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New technology keeps power on in rural districts

Media release
4 December 2007

New technology keeps power on in rural districts

New technology is being introduced in New Zealand which has the potential to halve the number of interruptions to rural electricity supplies. Nationally, homes and businesses in rural districts experience six times more power cuts than urban residents and these can last up to ten times longer.

Called a Ground Fault Neutraliser, the Swedish-designed technology has just completed a successful six-month trial by central Canterbury electricity lines company, Orion New Zealand. Orion is now promoting it to other lines companies throughout Australasia.

“This is the most significant technological advance for rural power users in 40 years,” said Orion CEO Roger Sutton at a launch attended by Minister of Energy David Parker in Christchurch last week.

“The way it works is when a tree, for example, hits a power line – the electricity flows down the tree and cuts the power. This new technology is designed to stop that happening and allow the power to keep flowing to customers further along the line.”

Because it literally ‘neutralises’ the fault, Roger Sutton says the Ground Fault Neutraliser greatly enhances public safely in situations such as when a car hits a power pole. The arcing that can result when lines come down is also a frequent cause of rural fires. “We feel very excited about the fact that we will be able to deliver a much more reliable electricity supply as well as making things a lot safer for the public,” he said.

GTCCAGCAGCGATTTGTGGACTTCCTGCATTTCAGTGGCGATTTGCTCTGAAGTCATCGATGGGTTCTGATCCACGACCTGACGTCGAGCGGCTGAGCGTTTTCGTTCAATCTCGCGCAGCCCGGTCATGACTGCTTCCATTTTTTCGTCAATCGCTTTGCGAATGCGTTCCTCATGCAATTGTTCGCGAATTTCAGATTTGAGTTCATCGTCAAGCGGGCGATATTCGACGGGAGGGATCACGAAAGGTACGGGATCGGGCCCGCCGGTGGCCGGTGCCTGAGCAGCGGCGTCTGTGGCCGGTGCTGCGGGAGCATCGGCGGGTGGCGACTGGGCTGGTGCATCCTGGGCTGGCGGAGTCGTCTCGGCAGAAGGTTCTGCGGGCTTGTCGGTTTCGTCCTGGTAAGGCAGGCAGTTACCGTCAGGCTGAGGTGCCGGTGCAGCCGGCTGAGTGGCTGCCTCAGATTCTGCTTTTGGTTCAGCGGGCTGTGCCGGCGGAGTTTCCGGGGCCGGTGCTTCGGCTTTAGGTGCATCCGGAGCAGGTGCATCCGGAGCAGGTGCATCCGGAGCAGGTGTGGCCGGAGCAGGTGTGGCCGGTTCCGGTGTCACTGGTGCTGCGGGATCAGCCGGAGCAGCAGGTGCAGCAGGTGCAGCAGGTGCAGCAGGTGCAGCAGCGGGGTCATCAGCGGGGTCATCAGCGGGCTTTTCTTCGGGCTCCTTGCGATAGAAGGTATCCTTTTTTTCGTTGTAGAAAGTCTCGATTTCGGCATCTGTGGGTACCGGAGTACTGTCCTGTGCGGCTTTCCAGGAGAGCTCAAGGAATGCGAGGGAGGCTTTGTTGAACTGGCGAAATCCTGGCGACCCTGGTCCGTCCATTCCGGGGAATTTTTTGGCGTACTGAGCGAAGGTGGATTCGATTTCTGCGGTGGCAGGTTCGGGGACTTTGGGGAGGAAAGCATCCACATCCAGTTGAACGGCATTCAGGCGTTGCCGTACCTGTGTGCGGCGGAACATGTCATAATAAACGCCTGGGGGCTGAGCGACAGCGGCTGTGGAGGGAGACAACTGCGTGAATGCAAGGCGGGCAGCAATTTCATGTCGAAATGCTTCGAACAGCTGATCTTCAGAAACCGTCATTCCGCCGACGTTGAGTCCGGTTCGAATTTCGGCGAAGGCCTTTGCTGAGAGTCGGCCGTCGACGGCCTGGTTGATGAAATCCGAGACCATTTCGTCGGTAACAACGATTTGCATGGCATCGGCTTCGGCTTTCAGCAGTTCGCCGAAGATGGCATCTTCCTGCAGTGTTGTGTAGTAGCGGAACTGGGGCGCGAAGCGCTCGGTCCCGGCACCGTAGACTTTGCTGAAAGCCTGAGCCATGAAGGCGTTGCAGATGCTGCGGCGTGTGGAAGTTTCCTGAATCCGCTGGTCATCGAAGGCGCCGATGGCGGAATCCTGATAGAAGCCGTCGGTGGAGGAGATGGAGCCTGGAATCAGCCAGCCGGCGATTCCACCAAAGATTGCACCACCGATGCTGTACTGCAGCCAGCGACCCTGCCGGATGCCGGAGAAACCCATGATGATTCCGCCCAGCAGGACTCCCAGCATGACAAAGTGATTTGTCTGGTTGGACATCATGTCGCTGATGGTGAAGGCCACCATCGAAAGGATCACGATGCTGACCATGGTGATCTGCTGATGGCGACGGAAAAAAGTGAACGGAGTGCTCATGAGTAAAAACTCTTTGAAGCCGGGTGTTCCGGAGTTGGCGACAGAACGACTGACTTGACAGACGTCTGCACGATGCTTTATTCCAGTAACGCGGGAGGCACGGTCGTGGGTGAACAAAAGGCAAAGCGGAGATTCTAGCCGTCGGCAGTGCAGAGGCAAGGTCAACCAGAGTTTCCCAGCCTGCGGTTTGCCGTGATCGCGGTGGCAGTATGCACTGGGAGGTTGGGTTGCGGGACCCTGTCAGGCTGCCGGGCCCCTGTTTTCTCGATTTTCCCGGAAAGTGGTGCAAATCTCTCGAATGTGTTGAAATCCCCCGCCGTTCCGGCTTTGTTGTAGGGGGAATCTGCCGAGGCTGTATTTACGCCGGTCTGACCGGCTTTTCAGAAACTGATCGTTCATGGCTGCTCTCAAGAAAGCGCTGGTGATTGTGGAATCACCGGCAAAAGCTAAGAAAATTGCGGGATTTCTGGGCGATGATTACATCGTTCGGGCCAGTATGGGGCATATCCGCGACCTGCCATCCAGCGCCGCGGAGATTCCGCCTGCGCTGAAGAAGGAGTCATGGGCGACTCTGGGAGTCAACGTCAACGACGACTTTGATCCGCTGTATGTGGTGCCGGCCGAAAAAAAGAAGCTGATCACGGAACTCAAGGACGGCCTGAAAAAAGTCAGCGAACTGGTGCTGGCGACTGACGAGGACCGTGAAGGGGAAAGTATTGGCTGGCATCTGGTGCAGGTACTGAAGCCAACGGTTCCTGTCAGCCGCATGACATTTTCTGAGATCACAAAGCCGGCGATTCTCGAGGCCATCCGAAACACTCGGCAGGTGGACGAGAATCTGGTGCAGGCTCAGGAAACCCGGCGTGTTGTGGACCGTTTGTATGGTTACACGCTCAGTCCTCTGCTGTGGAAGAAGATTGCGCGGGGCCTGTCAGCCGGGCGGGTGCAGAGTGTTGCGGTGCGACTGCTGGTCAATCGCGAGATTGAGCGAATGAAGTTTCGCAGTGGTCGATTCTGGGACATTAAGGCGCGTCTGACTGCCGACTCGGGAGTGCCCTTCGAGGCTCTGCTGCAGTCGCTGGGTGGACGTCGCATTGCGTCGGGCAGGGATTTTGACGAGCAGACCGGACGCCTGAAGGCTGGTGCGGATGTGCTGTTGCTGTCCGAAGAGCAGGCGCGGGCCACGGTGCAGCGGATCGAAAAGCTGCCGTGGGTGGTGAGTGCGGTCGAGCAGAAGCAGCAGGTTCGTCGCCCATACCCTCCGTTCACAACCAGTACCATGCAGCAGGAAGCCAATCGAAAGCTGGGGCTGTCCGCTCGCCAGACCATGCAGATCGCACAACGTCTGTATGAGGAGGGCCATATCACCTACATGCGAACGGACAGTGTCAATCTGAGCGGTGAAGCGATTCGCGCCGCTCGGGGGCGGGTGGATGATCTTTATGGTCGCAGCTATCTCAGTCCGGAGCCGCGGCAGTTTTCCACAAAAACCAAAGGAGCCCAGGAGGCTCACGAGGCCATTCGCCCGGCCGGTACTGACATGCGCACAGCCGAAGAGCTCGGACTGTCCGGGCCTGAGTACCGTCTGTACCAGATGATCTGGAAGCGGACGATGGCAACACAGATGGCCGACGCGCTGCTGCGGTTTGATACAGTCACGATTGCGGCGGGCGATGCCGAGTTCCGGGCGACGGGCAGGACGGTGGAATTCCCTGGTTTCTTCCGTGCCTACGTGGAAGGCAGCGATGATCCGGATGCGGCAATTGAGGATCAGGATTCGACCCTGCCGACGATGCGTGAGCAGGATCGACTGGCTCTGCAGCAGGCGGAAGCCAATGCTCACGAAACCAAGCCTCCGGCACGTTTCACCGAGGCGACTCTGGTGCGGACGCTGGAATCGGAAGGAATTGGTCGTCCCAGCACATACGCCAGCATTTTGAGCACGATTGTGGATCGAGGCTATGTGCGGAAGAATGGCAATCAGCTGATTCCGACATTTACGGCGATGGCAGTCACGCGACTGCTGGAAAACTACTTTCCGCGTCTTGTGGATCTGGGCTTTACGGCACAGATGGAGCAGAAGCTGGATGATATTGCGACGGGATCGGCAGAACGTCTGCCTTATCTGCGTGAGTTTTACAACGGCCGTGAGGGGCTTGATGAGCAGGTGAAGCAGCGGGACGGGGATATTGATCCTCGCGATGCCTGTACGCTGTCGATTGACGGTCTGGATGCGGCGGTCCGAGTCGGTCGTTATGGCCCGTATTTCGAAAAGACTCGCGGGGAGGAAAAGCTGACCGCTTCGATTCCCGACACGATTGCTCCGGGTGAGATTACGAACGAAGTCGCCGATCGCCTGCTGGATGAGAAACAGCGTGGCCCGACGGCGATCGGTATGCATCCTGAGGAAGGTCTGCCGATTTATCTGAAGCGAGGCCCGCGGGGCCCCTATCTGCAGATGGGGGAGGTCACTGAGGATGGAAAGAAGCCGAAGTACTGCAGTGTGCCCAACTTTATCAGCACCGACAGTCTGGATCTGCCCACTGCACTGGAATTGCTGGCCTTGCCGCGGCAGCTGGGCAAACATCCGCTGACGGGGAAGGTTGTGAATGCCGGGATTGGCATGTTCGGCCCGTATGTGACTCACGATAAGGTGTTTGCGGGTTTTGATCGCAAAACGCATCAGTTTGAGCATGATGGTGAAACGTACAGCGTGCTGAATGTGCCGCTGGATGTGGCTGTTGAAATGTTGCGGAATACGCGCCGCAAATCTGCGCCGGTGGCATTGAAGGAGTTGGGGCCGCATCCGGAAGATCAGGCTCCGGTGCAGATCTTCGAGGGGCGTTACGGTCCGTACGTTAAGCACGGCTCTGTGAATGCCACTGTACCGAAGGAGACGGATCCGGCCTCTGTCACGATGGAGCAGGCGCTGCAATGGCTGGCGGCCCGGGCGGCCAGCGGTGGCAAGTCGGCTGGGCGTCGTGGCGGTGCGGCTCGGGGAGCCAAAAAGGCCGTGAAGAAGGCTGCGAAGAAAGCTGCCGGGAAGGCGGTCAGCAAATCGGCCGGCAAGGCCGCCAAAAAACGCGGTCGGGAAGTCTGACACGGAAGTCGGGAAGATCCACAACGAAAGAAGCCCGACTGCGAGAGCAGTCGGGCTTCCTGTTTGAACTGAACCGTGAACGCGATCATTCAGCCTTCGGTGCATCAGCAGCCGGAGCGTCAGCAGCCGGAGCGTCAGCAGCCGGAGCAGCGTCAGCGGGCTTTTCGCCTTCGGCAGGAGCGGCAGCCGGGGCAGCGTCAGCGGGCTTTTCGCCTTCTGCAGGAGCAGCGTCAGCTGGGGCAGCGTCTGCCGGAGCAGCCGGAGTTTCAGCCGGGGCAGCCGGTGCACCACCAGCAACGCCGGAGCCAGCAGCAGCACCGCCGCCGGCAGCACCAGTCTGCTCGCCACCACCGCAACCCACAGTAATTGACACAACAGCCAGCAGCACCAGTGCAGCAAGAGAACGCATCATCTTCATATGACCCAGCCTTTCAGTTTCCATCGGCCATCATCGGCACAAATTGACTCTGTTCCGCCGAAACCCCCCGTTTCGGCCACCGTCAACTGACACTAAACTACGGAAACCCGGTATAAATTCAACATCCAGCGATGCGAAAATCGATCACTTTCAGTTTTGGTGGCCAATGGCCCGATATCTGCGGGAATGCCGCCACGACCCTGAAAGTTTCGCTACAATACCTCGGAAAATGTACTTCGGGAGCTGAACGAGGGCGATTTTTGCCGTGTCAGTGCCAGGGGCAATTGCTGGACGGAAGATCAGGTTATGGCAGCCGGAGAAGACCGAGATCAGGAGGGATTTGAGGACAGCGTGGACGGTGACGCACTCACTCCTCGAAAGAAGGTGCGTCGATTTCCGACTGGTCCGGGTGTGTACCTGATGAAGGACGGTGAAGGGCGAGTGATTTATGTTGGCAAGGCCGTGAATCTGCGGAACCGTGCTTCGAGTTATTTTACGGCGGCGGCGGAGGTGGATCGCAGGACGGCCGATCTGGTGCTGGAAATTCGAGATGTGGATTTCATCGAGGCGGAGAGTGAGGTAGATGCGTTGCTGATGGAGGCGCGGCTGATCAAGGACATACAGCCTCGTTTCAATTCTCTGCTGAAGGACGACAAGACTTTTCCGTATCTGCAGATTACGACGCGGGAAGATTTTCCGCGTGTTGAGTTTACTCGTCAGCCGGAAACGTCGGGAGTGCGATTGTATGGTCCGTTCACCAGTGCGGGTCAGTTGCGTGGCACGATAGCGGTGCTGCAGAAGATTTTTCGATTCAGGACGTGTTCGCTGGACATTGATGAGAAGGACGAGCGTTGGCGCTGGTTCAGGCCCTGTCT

However the most common type of fault occurs when tree branches touch power lines in the wind. This results in short, intermittent faults which are experienced by rural customers as flickering lights and the need to continually re-set clocks, pumps and equipment timers. This can cause problems which aren’t immediately apparent – such as water reservoirs failing to re-fill, loss of data on home computers, and wear and tear on equipment from frequently switching on and off.

These transient faults can be extremely annoying and costly for farmers. Dairy farmers in particular are increasingly reliant on high tech systems for their irrigation and milking sheds where even the briefest interruptions make the cups fall off, sometimes repeatedly, milk gets lost and so is time.

While very smart, Roger Sutton says the Ground Fault Neutraliser can only prevent one power cut at a time in the area supplied by each substation. The system still requires trees to be kept away from power lines for safety reasons.

“I describe it as a ‘male system’ – it can only do one thing at a time. We’re looking around now for a female version,” joked Roger Sutton at the technology launch.


ENDS

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